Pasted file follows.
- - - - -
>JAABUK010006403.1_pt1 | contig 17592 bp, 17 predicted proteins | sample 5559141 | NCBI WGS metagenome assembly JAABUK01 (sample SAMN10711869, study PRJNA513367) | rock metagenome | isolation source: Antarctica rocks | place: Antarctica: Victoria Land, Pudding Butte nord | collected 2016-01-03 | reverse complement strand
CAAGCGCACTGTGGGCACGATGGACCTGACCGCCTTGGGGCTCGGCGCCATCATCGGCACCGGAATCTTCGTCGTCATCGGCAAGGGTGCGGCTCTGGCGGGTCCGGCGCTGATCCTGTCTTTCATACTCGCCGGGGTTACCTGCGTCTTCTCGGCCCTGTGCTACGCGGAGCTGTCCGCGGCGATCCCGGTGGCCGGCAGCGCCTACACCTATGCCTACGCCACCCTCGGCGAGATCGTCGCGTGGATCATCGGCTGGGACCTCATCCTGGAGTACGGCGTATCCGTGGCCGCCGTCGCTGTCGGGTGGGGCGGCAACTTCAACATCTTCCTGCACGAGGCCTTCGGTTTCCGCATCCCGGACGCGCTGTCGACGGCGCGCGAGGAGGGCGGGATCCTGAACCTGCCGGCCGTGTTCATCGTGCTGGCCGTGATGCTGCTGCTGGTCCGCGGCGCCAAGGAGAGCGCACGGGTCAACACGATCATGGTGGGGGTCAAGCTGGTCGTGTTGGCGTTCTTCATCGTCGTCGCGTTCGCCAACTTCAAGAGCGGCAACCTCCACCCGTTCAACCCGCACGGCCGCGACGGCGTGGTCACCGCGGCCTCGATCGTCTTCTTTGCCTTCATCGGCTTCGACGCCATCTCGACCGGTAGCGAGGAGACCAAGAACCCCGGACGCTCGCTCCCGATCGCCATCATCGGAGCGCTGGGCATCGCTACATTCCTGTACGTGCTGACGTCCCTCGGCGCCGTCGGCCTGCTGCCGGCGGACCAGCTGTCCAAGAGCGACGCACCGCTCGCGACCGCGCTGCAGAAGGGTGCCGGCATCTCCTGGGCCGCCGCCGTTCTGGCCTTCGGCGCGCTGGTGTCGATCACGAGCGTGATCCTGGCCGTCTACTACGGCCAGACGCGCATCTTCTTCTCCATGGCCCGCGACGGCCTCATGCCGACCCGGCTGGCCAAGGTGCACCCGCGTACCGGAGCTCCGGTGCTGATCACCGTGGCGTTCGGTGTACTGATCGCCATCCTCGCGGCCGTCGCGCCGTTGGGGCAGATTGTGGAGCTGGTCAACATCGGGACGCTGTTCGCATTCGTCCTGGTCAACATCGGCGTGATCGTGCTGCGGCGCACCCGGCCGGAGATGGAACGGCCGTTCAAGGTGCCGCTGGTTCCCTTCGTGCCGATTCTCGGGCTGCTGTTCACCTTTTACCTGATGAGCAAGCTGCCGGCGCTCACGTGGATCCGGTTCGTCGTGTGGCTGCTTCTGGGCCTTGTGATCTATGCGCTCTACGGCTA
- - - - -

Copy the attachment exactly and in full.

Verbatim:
>JAABUK010006403.1_pt1 | contig 17592 bp, 17 predicted proteins | sample 5559141 | NCBI WGS metagenome assembly JAABUK01 (sample SAMN10711869, study PRJNA513367) | rock metagenome | isolation source: Antarctica rocks | place: Antarctica: Victoria Land, Pudding Butte nord | collected 2016-01-03 | reverse complement strand
CAAGCGCACTGTGGGCACGATGGACCTGACCGCCTTGGGGCTCGGCGCCATCATCGGCACCGGAATCTTCGTCGTCATCGGCAAGGGTGCGGCTCTGGCGGGTCCGGCGCTGATCCTGTCTTTCATACTCGCCGGGGTTACCTGCGTCTTCTCGGCCCTGTGCTACGCGGAGCTGTCCGCGGCGATCCCGGTGGCCGGCAGCGCCTACACCTATGCCTACGCCACCCTCGGCGAGATCGTCGCGTGGATCATCGGCTGGGACCTCATCCTGGAGTACGGCGTATCCGTGGCCGCCGTCGCTGTCGGGTGGGGCGGCAACTTCAACATCTTCCTGCACGAGGCCTTCGGTTTCCGCATCCCGGACGCGCTGTCGACGGCGCGCGAGGAGGGCGGGATCCTGAACCTGCCGGCCGTGTTCATCGTGCTGGCCGTGATGCTGCTGCTGGTCCGCGGCGCCAAGGAGAGCGCACGGGTCAACACGATCATGGTGGGGGTCAAGCTGGTCGTGTTGGCGTTCTTCATCGTCGTCGCGTTCGCCAACTTCAAGAGCGGCAACCTCCACCCGTTCAACCCGCACGGCCGCGACGGCGTGGTCACCGCGGCCTCGATCGTCTTCTTTGCCTTCATCGGCTTCGACGCCATCTCGACCGGTAGCGAGGAGACCAAGAACCCCGGACGCTCGCTCCCGATCGCCATCATCGGAGCGCTGGGCATCGCTACATTCCTGTACGTGCTGACGTCCCTCGGCGCCGTCGGCCTGCTGCCGGCGGACCAGCTGTCCAAGAGCGACGCACCGCTCGCGACCGCGCTGCAGAAGGGTGCCGGCATCTCCTGGGCCGCCGCCGTTCTGGCCTTCGGCGCGCTGGTGTCGATCACGAGCGTGATCCTGGCCGTCTACTACGGCCAGACGCGCATCTTCTTCTCCATGGCCCGCGACGGCCTCATGCCGACCCGGCTGGCCAAGGTGCACCCGCGTACCGGAGCTCCGGTGCTGATCACCGTGGCGTTCGGTGTACTGATCGCCATCCTCGCGGCCGTCGCGCCGTTGGGGCAGATTGTGGAGCTGGTCAACATCGGGACGCTGTTCGCATTCGTCCTGGTCAACATCGGCGTGATCGTGCTGCGGCGCACCCGGCCGGAGATGGAACGGCCGTTCAAGGTGCCGCTGGTTCCCTTCGTGCCGATTCTCGGGCTGCTGTTCACCTTTTACCTGATGAGCAAGCTGCCGGCGCTCACGTGGATCCGGTTCGTCGTGTGGCTGCTTCTGGGCCTTGTGATCTATGCGCTCTACGGCTA